- Adrianne Lovric
Cheap, Fast, AND Good!
The saying goes that you can only have two of the three. But when it comes to quick service dining there are plenty of local options that are not only serving up a hat-trick, but also boosting the Alberta economy. It is possible to do good, while also enjoying good food that is quick, and reasonably priced. And several locally owned businesses are finding success with this model.
“We’ve seen locally sourced ingredients in the fine dining scene for two decades, but not in approachable, everyday eating until more recently,” says Michael Dekker, a partner in Calgary’s Saucy Burger and culinary instructor at SAIT. “Our goal with Saucy is to bring a faster food concept to people where they can eat locally sourced food in something as approachable as a burger, at a reasonable price point.”
Saucy’s price point is competitive with fast food chains, but the difference is in the suppliers. Sourcing locally has become more important than ever as food prices increase and supply chains are disrupted. Saucy sources the majority of its ingredients from at least four Alberta businesses with the goal of growing together. “It’s about making great partnerships with local producers and supporting the local economy so that hopefully we can bring some stability to the market and affordability from our own backyard,” says Dekker. “When we shrink the whole system down to a more local system, it’s more sustainable in the long term, and we get better products — which is why high end, and now quick service restaurants, source locally.”
Part of the secret to the success of quick service restaurants being able to source locally is that they are specializing in one style of food with different variations, says Koki Aihara, owner of Shiki Menya. Since opening in 2014, Aihara has kept the concept of his restaurant consistent: the best quality food, reasonably priced, served quickly. “Ramen is meant to be fast food, but it’s a lengthy process to prepare,” he says. To achieve its signature strong flavours, ramen broth takes 20 hours to make, and meats are braised for up to five hours.
“It is a hearty meal that is meant to be enjoyed quickly. But the process can’t be cheated.” He adds that by producing a limited quantity of ramen each day, they know exact quantities of food needed, which is part of the reason they are able to source many of their ingredients locally. “For us it allows us to use the highest quality ingredients. We know where our meat and our microgreens are coming from, and we make our noodles in house.”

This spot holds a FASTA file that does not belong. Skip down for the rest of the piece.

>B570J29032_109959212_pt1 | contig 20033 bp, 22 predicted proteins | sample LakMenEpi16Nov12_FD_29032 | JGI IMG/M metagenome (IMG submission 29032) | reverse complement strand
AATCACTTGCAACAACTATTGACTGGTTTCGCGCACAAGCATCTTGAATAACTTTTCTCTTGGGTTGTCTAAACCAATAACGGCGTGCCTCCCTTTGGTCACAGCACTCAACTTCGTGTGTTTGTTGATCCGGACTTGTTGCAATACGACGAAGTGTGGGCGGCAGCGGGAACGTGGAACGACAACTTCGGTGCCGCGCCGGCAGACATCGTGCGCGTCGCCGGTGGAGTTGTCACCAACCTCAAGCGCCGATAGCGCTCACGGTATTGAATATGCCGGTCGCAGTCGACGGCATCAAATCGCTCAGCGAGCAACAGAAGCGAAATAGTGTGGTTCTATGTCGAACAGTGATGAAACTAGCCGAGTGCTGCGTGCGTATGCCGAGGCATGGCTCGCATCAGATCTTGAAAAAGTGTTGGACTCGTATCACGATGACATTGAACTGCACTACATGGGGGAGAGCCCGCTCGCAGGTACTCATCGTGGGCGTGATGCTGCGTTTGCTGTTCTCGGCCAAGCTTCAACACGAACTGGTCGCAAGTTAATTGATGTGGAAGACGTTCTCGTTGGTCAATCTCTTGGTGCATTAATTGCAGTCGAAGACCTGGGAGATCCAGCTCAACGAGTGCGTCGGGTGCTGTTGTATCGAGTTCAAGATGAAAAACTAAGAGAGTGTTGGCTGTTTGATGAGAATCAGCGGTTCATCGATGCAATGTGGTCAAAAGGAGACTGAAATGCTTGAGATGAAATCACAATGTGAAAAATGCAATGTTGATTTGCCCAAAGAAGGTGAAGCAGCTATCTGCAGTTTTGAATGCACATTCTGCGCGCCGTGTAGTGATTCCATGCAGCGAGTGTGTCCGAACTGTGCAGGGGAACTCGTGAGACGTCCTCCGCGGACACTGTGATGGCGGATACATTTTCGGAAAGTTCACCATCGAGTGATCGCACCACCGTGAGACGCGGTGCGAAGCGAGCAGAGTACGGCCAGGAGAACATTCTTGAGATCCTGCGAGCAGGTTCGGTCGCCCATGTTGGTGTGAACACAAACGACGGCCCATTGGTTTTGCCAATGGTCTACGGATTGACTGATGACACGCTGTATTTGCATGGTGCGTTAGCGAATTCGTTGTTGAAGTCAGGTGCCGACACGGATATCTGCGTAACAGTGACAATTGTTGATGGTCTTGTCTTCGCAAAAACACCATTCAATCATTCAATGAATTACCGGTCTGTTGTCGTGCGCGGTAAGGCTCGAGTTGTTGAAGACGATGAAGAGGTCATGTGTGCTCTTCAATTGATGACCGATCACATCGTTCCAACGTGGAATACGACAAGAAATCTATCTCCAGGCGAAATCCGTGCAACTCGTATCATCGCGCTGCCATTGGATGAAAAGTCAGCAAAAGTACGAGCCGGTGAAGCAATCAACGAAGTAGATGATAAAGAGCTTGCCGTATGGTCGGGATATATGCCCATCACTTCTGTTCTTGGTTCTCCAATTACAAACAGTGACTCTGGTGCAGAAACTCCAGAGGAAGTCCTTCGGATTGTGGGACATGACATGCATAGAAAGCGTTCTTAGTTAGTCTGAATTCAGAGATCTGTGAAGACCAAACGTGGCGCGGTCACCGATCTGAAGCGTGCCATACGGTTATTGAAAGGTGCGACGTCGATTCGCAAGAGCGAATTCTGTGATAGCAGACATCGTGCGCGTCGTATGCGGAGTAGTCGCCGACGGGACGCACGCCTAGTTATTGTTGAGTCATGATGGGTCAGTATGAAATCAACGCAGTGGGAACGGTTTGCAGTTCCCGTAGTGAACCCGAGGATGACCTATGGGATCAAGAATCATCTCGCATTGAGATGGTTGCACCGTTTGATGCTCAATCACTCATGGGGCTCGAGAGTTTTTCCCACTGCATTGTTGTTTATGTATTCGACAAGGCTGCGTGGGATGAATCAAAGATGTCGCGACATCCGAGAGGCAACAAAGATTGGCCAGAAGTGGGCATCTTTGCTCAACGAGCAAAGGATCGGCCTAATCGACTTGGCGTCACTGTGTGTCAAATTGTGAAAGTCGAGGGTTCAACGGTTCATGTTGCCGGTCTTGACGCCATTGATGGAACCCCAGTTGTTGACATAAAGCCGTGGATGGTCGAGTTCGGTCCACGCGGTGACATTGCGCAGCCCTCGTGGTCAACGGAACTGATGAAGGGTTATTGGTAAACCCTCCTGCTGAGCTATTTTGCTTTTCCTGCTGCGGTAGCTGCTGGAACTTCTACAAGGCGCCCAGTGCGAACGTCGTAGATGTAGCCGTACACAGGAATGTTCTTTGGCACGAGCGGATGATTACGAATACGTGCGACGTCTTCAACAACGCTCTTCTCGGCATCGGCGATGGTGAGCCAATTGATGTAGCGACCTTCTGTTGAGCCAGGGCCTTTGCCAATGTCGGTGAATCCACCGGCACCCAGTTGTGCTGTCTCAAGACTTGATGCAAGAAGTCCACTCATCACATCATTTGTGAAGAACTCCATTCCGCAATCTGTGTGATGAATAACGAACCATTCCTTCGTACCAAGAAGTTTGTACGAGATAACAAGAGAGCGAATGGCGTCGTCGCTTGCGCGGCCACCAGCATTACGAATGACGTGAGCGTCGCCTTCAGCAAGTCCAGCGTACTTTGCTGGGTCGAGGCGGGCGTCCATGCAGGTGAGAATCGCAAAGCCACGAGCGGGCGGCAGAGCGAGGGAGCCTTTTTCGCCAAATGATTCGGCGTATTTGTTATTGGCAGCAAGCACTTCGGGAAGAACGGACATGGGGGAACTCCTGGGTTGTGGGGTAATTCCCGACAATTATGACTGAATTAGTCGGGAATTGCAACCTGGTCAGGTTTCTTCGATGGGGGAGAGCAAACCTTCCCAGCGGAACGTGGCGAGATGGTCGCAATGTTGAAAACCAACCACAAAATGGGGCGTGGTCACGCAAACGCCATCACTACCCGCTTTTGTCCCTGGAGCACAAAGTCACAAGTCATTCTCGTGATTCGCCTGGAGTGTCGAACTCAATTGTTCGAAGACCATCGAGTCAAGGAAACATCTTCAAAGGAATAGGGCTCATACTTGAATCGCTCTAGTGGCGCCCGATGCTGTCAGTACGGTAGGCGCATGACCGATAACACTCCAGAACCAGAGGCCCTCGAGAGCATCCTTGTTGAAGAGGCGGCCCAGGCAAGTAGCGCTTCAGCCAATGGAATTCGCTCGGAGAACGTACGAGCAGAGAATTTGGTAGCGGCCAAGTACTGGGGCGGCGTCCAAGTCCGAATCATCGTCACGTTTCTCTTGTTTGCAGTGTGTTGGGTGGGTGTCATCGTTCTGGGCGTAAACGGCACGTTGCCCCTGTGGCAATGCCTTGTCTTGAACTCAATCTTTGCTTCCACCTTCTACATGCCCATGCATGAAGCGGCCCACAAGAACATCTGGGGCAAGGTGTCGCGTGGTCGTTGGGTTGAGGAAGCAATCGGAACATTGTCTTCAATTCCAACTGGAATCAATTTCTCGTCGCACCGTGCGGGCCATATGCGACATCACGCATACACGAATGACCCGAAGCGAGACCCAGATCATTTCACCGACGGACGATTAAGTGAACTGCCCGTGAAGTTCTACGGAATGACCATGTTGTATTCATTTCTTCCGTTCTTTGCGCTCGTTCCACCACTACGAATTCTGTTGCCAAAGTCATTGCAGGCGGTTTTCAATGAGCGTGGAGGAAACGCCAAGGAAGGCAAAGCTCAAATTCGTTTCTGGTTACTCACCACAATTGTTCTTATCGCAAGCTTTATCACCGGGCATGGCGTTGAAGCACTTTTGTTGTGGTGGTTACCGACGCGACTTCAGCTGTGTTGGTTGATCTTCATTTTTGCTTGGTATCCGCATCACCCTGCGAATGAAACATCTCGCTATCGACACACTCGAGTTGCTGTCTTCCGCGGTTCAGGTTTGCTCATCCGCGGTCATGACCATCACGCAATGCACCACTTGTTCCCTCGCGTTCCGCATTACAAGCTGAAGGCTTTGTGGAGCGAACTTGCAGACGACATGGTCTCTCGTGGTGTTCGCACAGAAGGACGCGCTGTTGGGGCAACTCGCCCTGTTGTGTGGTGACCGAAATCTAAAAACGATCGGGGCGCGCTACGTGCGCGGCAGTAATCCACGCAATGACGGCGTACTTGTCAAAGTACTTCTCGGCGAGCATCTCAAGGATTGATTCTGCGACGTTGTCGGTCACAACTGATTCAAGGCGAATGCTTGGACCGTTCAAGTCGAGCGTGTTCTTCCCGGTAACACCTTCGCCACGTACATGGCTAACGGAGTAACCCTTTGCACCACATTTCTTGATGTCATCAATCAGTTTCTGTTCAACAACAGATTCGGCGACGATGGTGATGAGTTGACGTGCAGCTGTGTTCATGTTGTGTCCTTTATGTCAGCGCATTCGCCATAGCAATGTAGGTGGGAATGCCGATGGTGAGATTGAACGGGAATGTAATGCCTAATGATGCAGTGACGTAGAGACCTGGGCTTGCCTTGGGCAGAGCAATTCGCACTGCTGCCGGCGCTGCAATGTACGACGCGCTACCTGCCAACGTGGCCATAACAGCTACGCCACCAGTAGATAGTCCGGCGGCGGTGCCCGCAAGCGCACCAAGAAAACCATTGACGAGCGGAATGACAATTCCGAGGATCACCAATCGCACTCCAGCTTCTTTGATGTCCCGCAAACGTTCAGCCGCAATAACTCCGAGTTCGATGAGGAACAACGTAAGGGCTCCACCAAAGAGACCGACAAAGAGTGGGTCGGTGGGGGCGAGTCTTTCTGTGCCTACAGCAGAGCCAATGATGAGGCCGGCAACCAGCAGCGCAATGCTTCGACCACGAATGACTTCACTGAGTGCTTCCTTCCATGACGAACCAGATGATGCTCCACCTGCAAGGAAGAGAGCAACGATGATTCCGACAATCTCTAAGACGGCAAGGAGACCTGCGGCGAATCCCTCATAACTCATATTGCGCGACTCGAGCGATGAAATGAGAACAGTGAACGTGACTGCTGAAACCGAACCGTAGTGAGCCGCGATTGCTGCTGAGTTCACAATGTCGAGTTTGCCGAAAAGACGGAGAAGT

Similarly, Hickory Street owner, Devynn Bohn, started a food truck and subsequently a restaurant with a focused approach on creating authentic southern barbecue, that is affordable and uses ingredients sourced near her Stirling, Alberta location. “We’ve always said we don’t settle for mediocrity, so making sure our food is top quality has always been a priority,” says Bohn. Hickory Street’s food truck was the perfect starting point for producing quality food, quickly, at reasonable prices. “No one likes to wait around a food truck forever,” laughs Bohn, who applied the same approach to her restaurant, which opened as the pandemic hit.
To continue feeding southern Albertans’ appetite for BBQ, Hickory Street really relied on their local suppliers. “We have purposely sourced as local as we can,” says Bohn. Chickens come from a farm 10 minutes away, and a small local bakery produces their buns, pizza crusts and seasonal pies. “We try to help people understand that locally sourced ingredients produce not just better ingredients but also support and create your own little economy, which is super important as we’ve learned during the pandemic.”
Both The Butchery by RGE RD owner, Blair Lebsack and Chef’s Earth Inc. owner, Kevin Birch, can attest to the importance of local supply chains to meet the demand for good, fast, affordable food. “The best thing about us purchasing the way we have for the last nine years is that we have our supply chain in place with our local farms growing our vegetables, and raising our meat,” says Lebsack. Although Lebsack’s higher end restaurant RGE RD is only now slowly returning to normal, its offshoot, The Butchery, which opened in Edmonton just over 13 months ago, has flourished during the pandemic.
The Butchery showcases whole animal butchery in a market-style setting and features the highest quality products from their kitchen and community. Although The Butchery's offerings include fast food items like hotdogs, sausage rolls and made-to-order sandwiches, they are also enabling their customers to dine at home with on-the-spot custom meat cuts, homemade soups and stocks, and pre-cooked items such as meatloaf that can be reheated at home. “People are being very savvy about where they are spending their money right now. We hear the word value a lot,” says Lebsack who adds that his customers are willing to pay a little more for a better, locally sourced product that enables them to eat properly.
Similarly, Chef’s Earth draws on local suppliers, many of which share Birch’s Calgary Farmer’s Market location, to create chef-crafted fast but naturally true food in the form of bowls and wraps, as well as custom designed take-and-make, and frozen meals, filled with wholesome ingredients. “We’re offering foods that would take you a long time to purchase and prepare, served in a familiar way. It’s real food,” says Birch, adding that he saw a 67 percent increase in his business when COVID hit as the pandemic increased people’s need for and awareness of good nutrition and good food.
Although the speed and price of food is important, Birch says people are also more conscious of what they are putting into their bodies. “The younger generation is eating more consciously and are more environmentally aware. They want to know about the preparation and quality of the ingredients — where they are coming from
and how the meat is being raised.”